Kosovar Prime Minister Hasham Thaci [official profile] was named Tuesday in a draft report [text; press release] by Council of Europe [official website] member Dick Marty [BBC profile] as the "boss" of an illegal criminal enterprise that trafficked human organs and drugs during the 1998-1999 Kosovo war [BBC backgrounder; JURIST news archive]. The report alleges that Thaci was the leader of the Kosovo Libertarian Army (KLA) [GlobalSecurity backgrounder; JURIST news archive] Drenica Group, a criminal network that controlled the heroin trade and the black market trafficking of kidneys of executed Serbian and Albanian war prisoners. The report goes on to accuse Thaci of evading justice by "eliminating or intimidating into silence the majority of the potential and actual witnesses against them" and by "faltering political will on the part of the international community to effectively prosecute the former leaders of the KLA" without which they "would have been convicted of serious crimes and would by now be serving lengthy prison sentences." News of the report's accusations were leaked by The Guardian earlier this week to which the Kosovar government responded [press release] by calling the allegations false and an attempt to harm the reputation of Thaci, whose party won the nation's parliamentary elections earlier this year:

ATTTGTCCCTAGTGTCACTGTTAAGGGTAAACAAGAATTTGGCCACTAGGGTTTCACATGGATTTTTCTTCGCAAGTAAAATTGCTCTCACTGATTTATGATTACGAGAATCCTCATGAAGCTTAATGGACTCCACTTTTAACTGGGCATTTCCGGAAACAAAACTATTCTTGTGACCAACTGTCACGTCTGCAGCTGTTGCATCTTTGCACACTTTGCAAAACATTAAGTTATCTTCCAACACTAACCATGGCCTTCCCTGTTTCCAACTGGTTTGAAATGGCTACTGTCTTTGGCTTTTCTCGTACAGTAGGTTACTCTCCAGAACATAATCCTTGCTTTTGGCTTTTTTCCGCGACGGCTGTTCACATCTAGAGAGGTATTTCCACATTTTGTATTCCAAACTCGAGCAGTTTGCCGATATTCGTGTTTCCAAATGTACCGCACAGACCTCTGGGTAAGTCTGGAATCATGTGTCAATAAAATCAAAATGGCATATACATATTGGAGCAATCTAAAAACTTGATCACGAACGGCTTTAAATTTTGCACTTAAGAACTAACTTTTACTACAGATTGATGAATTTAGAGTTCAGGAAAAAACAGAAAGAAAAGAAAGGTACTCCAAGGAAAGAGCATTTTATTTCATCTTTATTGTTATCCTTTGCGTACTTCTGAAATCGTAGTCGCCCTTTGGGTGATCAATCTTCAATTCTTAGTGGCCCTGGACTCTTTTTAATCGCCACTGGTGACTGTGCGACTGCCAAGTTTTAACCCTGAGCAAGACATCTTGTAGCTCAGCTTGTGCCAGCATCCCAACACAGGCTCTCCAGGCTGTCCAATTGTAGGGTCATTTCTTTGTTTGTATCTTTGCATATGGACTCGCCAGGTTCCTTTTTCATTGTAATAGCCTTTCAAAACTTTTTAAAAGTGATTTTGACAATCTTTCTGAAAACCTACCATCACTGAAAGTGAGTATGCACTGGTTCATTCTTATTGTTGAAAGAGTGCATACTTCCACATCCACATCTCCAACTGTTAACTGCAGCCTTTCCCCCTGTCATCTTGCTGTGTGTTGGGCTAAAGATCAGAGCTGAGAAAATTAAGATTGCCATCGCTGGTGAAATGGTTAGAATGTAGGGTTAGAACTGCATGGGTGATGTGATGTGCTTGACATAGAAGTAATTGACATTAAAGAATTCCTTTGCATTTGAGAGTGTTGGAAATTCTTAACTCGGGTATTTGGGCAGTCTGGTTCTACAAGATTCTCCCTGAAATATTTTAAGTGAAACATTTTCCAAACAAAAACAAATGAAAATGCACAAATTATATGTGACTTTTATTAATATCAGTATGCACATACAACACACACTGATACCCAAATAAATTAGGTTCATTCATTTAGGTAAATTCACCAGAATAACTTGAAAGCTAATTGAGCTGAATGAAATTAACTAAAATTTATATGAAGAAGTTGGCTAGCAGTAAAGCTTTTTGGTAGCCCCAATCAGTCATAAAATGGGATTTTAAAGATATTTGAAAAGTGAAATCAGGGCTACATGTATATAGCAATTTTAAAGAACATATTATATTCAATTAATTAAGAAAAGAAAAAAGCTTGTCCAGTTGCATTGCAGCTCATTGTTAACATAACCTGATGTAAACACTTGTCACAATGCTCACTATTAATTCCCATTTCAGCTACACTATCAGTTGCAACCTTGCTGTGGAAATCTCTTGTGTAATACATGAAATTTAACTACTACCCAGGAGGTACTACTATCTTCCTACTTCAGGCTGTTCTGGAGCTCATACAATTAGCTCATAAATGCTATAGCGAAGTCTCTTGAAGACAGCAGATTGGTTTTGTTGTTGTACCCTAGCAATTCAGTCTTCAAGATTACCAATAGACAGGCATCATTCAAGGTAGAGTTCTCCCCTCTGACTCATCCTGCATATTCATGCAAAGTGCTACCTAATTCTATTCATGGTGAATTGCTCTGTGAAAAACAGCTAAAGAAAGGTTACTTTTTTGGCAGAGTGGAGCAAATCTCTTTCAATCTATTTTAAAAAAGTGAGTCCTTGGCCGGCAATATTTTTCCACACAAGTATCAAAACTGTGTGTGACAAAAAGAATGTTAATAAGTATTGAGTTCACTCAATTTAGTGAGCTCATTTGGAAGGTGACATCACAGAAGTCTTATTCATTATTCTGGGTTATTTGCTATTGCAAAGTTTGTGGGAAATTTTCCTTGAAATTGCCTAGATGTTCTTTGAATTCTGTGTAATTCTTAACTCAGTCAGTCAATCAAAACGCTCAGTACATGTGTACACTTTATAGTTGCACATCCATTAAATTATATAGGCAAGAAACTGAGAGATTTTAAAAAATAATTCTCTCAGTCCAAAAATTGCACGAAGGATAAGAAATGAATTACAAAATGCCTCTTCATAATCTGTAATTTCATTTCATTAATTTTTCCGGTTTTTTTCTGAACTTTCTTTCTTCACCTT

The citizens of the Republic of Kosovo and wider international opinion will not believe the ill-intentioned fabrications of those who oppose the independence and sovereignty of our country and in absolutely no way, will they allow hooligans to defile the pure war of the Kosovo Liberation Army and the sacrifice of all the citizens of our country. The Government of the Republic of Kosovo calls on all member states of the Council of Europe to strongly oppose this fabricated and tendentious report and to not join the side of those who at all costs want to obstruct the stability, progress and good governance of the Republic of Kosovo.The draft report will be submitted [NY Times report] to a legal affairs committee on Thursday and will be formally debated in the Parliamentary Assembly on January 25.
Claims of Kosovo's involvement in human organ trafficking originated in 2008 when former prosecutor for the International Criminal Tribunal for the former Yugoslavia (ICTY) [official website] Carla Del Ponte [BBC profile; JURIST news archive] alleged in a book [JURIST report] on her time at the tribunal that about 300 Serbian and other non-Albanian prisoners were victims of organ trafficking [JURIST news archive] during the war. That year, Serbian prosecutors condemned Albania's refusal to initiate [JURIST report] an investigation into allegations of organ trafficking in Kosovo. Albanian Prosecutor General Ina Rama refused to cooperate with Serbian war crimes prosecutor Vladimir Vukcevic [official website] and said that her country would only pursue the allegations if the ICTY decided to reopen its investigation.